U.S. economy adds 372K jobs in June


The U.S. economy added 372,000 jobs and the unemployment rate remained at 3.6 percent in June as a strong labor market held firm amid rising inflation and recession fears.

Job growth in June far exceeded the projections of economists, who expected the U.S. to add roughly 278,000 jobs last month, according to consensus estimates.

The unemployment rate remained just 0.1 percentage points from its pre-pandemic level of 3.5 percent, which was a 50-year low.

The strong June jobs gain is a promising sign of resilience for the U.S. economy, which faces growing risks from inflation and the Federal Reserve’s efforts to stamp it out. Despite a decline in gross domestic product in the first quarter of 2022 and another drop in the second quarter possible, the U.S. economy appears far from a full-blown recession.

The U.S. has gained roughly 380,000 on average over each of the past three months — slightly slower than last year but still well above pre-pandemic levels. The economy has also replaced all of the roughly 21 million private sector jobs lost to the onset of the pandemic in February 2020, though some industries remain below pre-pandemic employment levels.

The professional and business services sector led June job growth with a gain of 74,000, followed closely by a gain of 67,000 jobs in the leisure and hospitality sector. Restaurants and bars alone added 41,000 jobs, but the leisure and hospitality industry is still down 1.3 million jobs from its pre-pandemic level.

Health care businesses added 57,000 jobs last month, coming within 176,000 workers of its pre-pandemic level. A gain of 29,000 jobs in manufacturing brought that industry back to its February 2020 levels of employment, while the addition of 36,000 warehousing and transportation jobs pushed the sector 759,000 jobs above its pre-pandemic level.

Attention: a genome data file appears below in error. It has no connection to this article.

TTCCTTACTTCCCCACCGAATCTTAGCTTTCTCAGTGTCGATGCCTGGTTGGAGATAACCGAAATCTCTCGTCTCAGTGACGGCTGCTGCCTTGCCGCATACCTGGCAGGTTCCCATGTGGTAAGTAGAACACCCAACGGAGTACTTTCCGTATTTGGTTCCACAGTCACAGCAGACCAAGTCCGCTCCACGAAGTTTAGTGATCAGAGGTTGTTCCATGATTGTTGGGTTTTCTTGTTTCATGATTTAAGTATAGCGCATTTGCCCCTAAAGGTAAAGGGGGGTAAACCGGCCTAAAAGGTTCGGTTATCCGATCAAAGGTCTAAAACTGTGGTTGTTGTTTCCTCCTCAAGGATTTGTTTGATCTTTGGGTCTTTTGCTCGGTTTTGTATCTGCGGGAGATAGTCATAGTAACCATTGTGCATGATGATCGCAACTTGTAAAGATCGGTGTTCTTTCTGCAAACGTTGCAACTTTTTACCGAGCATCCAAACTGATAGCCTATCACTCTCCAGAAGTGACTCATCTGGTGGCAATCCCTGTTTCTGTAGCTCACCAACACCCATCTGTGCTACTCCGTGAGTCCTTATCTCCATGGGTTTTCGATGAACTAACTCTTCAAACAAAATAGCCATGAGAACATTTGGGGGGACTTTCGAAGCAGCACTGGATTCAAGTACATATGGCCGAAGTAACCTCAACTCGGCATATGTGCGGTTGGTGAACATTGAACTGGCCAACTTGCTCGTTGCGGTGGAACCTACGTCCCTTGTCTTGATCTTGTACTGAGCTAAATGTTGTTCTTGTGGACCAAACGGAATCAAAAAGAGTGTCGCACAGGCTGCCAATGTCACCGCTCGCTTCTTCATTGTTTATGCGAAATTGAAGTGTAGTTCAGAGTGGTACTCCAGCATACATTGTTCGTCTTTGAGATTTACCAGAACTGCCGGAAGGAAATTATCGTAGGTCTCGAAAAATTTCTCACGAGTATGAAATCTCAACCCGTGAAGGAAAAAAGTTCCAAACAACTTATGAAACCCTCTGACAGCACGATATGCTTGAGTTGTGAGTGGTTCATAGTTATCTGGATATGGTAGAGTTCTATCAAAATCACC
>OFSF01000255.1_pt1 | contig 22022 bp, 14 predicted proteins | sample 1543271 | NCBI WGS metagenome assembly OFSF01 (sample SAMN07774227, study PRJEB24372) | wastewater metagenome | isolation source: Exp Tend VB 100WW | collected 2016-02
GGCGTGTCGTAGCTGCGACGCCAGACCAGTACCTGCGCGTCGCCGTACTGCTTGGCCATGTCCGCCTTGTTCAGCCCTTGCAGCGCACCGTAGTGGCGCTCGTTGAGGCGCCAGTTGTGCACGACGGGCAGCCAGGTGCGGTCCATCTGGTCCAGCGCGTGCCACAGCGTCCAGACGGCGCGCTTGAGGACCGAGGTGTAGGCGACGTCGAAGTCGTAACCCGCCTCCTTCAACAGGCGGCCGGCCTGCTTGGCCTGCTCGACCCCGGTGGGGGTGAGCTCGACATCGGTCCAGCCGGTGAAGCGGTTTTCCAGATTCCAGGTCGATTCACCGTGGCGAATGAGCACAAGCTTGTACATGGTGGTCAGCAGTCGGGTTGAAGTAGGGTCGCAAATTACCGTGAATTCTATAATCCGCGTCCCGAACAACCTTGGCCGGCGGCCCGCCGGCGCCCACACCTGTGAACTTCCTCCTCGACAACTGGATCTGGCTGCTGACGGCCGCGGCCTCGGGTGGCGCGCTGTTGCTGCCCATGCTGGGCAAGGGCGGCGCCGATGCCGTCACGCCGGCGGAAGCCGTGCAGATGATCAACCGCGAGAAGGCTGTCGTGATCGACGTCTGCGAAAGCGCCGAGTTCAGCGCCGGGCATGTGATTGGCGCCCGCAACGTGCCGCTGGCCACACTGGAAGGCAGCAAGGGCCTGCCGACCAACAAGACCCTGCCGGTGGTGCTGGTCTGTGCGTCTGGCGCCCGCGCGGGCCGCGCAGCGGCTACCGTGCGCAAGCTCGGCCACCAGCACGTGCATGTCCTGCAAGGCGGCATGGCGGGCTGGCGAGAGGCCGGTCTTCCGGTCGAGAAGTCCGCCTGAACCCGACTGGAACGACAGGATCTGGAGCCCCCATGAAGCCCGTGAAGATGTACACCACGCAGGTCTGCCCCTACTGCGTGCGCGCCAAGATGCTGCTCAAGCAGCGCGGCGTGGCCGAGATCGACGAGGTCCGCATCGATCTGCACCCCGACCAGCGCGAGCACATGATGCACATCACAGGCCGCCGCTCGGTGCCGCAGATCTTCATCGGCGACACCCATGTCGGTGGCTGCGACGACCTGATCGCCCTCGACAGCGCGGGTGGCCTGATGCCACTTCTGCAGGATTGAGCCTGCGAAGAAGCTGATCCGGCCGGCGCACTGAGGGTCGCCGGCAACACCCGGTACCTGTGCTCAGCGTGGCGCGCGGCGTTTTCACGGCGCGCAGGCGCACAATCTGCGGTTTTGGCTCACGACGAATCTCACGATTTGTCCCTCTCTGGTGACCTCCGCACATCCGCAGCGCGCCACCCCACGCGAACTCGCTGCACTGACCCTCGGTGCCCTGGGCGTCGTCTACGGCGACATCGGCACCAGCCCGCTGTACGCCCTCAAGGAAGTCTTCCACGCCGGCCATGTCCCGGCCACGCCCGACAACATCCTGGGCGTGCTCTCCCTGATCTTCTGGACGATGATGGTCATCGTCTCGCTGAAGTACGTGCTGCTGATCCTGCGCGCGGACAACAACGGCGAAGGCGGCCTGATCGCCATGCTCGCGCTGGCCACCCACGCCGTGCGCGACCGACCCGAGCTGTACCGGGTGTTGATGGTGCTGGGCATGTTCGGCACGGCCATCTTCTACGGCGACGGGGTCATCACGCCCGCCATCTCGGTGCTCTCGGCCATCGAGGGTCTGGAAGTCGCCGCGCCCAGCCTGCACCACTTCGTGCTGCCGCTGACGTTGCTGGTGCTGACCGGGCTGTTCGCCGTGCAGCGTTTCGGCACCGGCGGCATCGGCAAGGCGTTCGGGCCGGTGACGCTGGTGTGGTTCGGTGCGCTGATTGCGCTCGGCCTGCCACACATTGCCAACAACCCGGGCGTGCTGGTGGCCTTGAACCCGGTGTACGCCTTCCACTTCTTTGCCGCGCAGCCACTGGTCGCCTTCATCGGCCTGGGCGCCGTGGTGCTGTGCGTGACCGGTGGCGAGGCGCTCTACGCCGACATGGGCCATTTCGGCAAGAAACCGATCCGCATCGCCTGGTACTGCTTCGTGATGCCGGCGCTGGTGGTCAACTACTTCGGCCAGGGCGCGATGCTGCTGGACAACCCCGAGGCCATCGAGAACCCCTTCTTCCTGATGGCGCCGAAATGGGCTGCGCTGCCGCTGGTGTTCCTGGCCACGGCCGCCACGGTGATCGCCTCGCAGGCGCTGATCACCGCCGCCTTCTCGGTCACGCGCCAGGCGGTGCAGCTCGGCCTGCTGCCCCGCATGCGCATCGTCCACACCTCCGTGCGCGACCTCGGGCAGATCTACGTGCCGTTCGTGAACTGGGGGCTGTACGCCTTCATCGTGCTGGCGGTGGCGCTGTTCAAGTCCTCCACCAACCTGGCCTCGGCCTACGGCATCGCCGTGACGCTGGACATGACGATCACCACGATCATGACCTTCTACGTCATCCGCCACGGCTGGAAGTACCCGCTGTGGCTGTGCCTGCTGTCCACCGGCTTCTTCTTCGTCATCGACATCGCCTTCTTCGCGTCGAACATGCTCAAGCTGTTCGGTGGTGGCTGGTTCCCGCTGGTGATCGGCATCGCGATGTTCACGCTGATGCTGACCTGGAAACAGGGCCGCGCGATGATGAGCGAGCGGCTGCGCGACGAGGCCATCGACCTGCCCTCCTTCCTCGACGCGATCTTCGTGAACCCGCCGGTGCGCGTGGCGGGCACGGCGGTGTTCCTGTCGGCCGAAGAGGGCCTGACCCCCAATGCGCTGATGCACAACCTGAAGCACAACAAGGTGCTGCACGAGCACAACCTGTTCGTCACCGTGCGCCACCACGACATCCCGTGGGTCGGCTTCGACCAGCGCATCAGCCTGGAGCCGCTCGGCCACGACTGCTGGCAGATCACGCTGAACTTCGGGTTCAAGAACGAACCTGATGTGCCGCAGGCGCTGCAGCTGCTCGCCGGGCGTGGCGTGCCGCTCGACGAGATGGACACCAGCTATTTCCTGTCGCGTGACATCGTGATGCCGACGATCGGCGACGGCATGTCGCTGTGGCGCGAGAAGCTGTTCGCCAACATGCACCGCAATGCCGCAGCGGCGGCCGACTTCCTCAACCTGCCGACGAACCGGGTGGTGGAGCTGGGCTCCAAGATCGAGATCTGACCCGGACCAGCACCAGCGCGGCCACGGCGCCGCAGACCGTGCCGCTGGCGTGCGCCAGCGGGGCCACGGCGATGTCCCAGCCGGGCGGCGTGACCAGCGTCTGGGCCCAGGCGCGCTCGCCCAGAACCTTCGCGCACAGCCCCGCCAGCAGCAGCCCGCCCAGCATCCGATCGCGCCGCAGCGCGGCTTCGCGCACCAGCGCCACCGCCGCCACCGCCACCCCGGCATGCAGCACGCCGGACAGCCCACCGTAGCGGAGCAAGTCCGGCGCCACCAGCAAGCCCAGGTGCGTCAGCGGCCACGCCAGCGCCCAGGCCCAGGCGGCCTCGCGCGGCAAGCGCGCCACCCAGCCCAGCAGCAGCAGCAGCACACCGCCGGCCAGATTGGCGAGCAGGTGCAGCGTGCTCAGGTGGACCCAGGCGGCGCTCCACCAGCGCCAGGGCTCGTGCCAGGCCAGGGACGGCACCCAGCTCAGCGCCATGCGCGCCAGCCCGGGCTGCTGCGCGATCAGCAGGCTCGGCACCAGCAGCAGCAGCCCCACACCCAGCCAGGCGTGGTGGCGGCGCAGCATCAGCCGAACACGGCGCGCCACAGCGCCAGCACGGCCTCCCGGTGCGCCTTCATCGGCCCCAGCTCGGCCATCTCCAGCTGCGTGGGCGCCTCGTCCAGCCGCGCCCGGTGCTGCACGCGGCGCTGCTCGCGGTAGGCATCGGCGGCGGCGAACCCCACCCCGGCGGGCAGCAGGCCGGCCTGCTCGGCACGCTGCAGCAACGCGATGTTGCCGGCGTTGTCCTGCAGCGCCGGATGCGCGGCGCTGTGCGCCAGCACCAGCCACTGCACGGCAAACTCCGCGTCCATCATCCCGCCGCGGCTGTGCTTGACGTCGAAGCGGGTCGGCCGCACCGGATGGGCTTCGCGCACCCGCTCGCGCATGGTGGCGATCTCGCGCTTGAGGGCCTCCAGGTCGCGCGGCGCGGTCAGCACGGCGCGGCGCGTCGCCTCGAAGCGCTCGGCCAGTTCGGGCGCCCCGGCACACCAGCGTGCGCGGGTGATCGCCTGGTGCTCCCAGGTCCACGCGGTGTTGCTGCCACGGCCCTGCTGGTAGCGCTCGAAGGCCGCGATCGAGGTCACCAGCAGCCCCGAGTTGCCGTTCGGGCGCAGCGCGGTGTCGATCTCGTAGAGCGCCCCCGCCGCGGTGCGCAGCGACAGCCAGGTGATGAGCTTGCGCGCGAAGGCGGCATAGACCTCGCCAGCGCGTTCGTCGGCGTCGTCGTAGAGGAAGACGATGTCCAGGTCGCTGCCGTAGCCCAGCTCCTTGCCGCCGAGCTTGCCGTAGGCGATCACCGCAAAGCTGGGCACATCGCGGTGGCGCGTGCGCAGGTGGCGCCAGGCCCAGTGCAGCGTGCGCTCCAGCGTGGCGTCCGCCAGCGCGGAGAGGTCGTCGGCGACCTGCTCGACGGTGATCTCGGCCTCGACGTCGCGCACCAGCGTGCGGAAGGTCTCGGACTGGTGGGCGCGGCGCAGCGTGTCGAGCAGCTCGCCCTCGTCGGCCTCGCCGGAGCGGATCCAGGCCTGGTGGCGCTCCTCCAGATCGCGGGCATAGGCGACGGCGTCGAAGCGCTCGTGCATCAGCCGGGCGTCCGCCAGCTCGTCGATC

Even so, the strength of the job market could pose other challenges for policymakers.

Another month of surprisingly strong job growth could fuel more consumer demand for goods and services while inflation is already close to four-decade highs. Slight declines in several measures of labor force participation were also red flags for businesses still struggling to fill near-record numbers of open jobs.

The labor force participation rate fell from 62.3 percent in May to 62.2 percent in June. The employment-population ratio, which measures the percentage of working-age Americans with jobs, also fell from 60.1 percent to 59.9 percent.

If fewer Americans are seeking jobs, businesses may have to offer increasingly higher wages to compete for workers. Firms may also raise prices for their goods and services as they attempt to meet rising demand without a large enough staff, which could fuel higher inflation.

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